It’s no wonder that Craig Finn has become as revered a songwriter as he is. The influence of The Hold Steady has been projected far and wide for years for a start, but the fact that it’s translated so seamlessly to his solo material -not to mention a work ethic that’s kept both projects in relative equilibrium for a while now – has earned him a much-deserved spot among the modern greats. But like so many who’ve come both before and alongside him, what’s really set him apart is a sense of understanding and humanity, not only in writing that’s become known for its witty and referential nature, but the widespread inspiration that the world around him has had, something that can only persist for an older man in a world changing so rapidly. And that’s where I Need A New War falls, with Finn looking at his home of New York from the perspective of those adapting and surviving in the constantly shifting environment, a concept that feels so distinctly emblematic of Finn’s persona as a musician without the initial caveats of laziness or predictability.
That being said, it’s hard to formulate a better description of I Need A New War than ‘it sounds like what you’d expect a Craig Finn album to sound like at this point’. And that’s not a bad thing either; in terms of musical breadth, there’s a lot more that’s been thrown in than a rote collection of folk and indie tropes, while lyrically it’s packed with the exact sort of intelligent, eloquent storytelling that comes with enough experience to set itself apart from the pack. Again, it’s what you’d expect, but for what this album lacks in true thrills, it makes up for it in the sort of engaging emotion and pathos that, at his very best, Finn can really knock out of the park.
It’s how weighty of theme survival is to this album that lets that strike the most, if only because Finn’s snapshots of various people doing whatever they can simply to get by never feel over-dramatic or showy for the sake of showiness, and with a vocal timbre that naturally feels a little worn-down and haggard, the sense of attrition that comes through in these stories is what balances out the natural melancholy for them to work so well. It’s present from the very first track Blankets, where the memory of an old relationship is what keeps the narrator going as he pushes through feelings of hardships and loneliness, but Finn knows how to twist these stories in a way to highlight how universal these feelings are, and how surviving can be a very different concept to thriving. It’s what gives the dour, downbeat air to a track like A Bathtub In The Kitchen, where the friend’s life has hit a rocky patch but he still lets the narrator stay with him out of pure kindness, or Carmen Isn’t Coming In Today, where the protagonist wants to escape her mundane life and one-sided relationship but can’t out of the fear of the unknown. It’d be easy to call Finn’s writing on this part mature, but more often than not it just comes across as realistic, and such an openly drab note really lends a lot of weight to these songs, coming from a man clearly buffeted by his own years and experience, but can still present that knowledge in a compelling and sobering way.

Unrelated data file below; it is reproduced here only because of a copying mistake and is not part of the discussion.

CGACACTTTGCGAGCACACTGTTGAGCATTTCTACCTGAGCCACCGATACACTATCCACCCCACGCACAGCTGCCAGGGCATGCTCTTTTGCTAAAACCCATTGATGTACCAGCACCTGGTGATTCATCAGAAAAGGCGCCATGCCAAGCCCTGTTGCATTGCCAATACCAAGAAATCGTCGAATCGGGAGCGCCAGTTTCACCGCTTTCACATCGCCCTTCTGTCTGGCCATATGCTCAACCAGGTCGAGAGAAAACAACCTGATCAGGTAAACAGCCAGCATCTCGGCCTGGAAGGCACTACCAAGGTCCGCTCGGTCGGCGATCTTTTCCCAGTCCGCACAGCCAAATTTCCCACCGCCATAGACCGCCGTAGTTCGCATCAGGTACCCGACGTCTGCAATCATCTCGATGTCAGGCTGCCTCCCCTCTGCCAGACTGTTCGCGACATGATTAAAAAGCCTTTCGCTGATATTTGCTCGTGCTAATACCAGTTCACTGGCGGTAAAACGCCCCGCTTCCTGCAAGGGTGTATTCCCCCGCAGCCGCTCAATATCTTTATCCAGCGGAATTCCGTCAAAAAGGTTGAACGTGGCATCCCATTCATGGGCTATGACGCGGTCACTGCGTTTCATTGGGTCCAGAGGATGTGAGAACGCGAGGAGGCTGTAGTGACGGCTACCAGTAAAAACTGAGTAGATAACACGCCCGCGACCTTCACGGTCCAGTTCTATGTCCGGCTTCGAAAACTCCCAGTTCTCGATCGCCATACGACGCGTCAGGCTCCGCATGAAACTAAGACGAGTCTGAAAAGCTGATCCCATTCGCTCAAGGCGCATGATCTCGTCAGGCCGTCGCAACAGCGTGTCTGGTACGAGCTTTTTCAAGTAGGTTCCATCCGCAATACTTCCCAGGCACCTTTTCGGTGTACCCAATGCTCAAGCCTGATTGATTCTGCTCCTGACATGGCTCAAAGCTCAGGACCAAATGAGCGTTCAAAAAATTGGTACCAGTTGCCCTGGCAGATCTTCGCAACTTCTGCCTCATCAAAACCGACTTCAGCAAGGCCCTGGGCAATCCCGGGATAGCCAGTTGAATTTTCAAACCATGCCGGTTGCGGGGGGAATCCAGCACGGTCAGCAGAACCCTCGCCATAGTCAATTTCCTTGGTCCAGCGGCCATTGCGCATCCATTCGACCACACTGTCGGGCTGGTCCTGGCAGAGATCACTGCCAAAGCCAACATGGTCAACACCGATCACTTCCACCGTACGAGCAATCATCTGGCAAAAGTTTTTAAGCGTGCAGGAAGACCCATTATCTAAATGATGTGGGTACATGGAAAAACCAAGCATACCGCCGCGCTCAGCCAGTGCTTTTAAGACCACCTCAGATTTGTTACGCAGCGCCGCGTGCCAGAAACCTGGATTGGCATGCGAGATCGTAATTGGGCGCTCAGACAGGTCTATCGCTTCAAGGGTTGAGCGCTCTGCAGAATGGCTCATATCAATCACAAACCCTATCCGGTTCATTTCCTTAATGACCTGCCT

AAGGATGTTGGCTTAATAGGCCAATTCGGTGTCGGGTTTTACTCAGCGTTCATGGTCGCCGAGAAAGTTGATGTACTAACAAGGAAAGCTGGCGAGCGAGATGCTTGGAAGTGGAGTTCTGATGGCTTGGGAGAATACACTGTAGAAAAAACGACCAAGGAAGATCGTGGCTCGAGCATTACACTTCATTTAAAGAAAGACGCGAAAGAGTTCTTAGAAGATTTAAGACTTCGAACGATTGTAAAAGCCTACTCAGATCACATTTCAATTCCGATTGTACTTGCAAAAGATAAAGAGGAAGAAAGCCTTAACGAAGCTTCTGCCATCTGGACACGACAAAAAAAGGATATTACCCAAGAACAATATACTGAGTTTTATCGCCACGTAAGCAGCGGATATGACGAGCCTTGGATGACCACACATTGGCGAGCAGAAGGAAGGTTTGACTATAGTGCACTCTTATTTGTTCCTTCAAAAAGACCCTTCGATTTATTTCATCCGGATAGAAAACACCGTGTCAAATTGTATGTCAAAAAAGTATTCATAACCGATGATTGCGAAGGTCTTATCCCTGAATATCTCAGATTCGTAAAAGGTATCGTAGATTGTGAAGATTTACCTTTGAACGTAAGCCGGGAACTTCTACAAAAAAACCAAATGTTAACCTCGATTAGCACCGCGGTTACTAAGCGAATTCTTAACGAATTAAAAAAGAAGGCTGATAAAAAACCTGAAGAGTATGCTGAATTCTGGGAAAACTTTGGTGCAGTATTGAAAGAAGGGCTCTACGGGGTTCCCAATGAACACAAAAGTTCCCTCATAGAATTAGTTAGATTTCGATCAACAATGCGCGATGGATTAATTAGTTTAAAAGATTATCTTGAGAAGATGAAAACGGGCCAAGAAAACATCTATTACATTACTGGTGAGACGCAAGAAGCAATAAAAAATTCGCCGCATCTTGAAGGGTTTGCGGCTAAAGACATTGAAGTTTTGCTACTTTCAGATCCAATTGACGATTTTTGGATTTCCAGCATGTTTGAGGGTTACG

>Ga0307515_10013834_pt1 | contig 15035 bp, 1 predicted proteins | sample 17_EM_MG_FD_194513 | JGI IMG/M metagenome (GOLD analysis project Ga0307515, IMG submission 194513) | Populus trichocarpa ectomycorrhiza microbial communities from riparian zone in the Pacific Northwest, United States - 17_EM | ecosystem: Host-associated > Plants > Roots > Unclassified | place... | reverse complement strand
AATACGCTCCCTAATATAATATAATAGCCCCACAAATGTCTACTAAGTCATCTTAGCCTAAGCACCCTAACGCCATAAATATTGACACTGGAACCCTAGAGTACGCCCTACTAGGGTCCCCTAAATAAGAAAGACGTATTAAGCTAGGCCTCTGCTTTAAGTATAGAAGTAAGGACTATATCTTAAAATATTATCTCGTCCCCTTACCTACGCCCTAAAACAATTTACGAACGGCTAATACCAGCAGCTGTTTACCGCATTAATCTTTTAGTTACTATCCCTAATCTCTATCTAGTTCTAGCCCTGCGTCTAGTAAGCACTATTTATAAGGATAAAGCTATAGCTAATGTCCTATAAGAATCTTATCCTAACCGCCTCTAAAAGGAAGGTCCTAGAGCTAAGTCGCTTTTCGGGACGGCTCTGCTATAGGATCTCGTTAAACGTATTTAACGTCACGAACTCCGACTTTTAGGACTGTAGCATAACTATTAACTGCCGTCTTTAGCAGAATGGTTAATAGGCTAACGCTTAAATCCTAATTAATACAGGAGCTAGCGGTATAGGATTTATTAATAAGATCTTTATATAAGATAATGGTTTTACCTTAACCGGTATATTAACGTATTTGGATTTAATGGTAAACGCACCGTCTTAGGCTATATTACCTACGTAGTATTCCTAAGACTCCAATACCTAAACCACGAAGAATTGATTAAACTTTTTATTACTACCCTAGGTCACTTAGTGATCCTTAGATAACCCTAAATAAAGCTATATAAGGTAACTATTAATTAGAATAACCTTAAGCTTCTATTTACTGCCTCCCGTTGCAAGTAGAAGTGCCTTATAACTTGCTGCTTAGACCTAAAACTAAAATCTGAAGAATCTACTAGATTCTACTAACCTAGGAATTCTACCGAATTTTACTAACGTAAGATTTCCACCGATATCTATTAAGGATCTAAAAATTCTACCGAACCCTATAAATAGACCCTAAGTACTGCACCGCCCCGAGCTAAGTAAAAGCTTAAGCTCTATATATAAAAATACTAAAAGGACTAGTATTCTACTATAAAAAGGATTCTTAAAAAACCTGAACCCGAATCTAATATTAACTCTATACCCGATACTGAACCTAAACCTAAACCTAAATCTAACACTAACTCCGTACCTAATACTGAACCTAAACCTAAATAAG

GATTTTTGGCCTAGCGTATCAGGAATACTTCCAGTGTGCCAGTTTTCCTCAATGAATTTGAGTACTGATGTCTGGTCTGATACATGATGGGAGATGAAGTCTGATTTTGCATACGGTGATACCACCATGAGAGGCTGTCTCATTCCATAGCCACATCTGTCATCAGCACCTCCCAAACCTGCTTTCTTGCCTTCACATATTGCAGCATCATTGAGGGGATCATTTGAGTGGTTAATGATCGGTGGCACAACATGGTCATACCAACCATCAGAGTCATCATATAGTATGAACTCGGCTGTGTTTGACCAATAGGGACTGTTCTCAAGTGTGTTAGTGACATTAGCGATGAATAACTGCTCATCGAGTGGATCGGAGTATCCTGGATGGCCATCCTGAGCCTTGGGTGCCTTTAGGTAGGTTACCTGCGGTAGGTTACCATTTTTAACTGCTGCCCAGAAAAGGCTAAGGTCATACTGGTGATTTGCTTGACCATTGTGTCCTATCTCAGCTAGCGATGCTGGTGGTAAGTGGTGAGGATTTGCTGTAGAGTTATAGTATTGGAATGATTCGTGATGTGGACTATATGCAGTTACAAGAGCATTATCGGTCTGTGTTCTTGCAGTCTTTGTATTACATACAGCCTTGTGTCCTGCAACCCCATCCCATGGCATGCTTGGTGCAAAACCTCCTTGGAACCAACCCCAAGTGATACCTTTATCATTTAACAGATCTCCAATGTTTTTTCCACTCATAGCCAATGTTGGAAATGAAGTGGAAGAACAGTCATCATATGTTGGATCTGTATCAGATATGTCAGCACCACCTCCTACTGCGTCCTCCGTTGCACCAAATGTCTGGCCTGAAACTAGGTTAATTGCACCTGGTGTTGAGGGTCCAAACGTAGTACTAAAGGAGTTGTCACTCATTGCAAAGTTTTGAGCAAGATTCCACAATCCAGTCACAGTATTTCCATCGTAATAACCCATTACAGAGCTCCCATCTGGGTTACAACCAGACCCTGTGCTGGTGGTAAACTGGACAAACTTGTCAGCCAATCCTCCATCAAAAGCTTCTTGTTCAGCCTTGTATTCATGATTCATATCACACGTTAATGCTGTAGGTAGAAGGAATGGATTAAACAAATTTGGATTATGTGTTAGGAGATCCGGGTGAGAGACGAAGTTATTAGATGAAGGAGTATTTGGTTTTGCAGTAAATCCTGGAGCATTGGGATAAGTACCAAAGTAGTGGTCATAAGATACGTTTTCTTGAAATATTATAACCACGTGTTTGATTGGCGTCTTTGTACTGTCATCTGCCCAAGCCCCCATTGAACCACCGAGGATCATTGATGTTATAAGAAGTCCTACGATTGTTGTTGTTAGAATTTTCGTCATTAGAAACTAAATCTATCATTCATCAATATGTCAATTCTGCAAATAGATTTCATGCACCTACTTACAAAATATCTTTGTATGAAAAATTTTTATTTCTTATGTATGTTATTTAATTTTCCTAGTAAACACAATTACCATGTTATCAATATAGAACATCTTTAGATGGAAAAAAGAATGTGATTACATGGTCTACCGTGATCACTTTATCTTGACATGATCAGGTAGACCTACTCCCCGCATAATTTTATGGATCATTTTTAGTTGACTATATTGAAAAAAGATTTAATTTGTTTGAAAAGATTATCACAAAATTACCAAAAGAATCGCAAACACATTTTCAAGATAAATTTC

It’s possibly why I Need A New War can come across as a bit one-note in its presentation, arguably the only real negative that can be applied to it, but one that does have a significant effect overall. On its own, this is hardly the most thrilling album to listen to, especially given that it can feel a bit flat and meandering, especially towards the end on tracks like Her With The Blues which tries for an almost minimalist lounge vibe that struggles to pick up much steam throughout. The production doesn’t really help either, remaining unfailingly slick throughout and pushing Finn’s vocals right to the front of the mix to highlight just how little modulation there really is here. What makes up for it, however, is that, when viewed in isolation, this has a lot wider of an instrumental breadth than so many albums in its vein, and that captures a sense of poise that’s never usually a factor here. The interesting progressions made through the rippling guitars and synths of Blankets and Carmen Isn’t Coming In Today are one thing, but the touches of jazz and easy-listening on Indications and Holyoke are remarkably well-crafted, and dipping into territory reminiscent of a pared-back Bruce Springsteen track on Anne Marie & Shane feels like arguably the best way possible to round this album off. Again, there’s an age to how this is all presented, and while that leaves any sort of intensity as virtually nonexistent, in terms of tying the whole package together, it’s a direction that has a net payoff overall.
And that’s ultimately why I Need A New War is an easy album to like overall. It’s definitely a more tempered move, but in terms of presence and a songwriting nous that stands out incredibly strongly, Finn really is in a league of his own here. It’s about as honest and unflinchingly uncompromised as this sort of indie-rock comes, but that has power to it that Finn knows exactly how to channel, even if it’s almost exclusively below the surface. But that’s the sign of a great songwriter, and for what he delivers here, Finn has more than earned the right to be called exactly that.
For fans of: Bruce Springsteen, The Gaslight Anthem, The Hold Steady
Words by Luke Nuttall
‘I Need A New War’ by Craig Finn is released on 26th April on Partisan Records.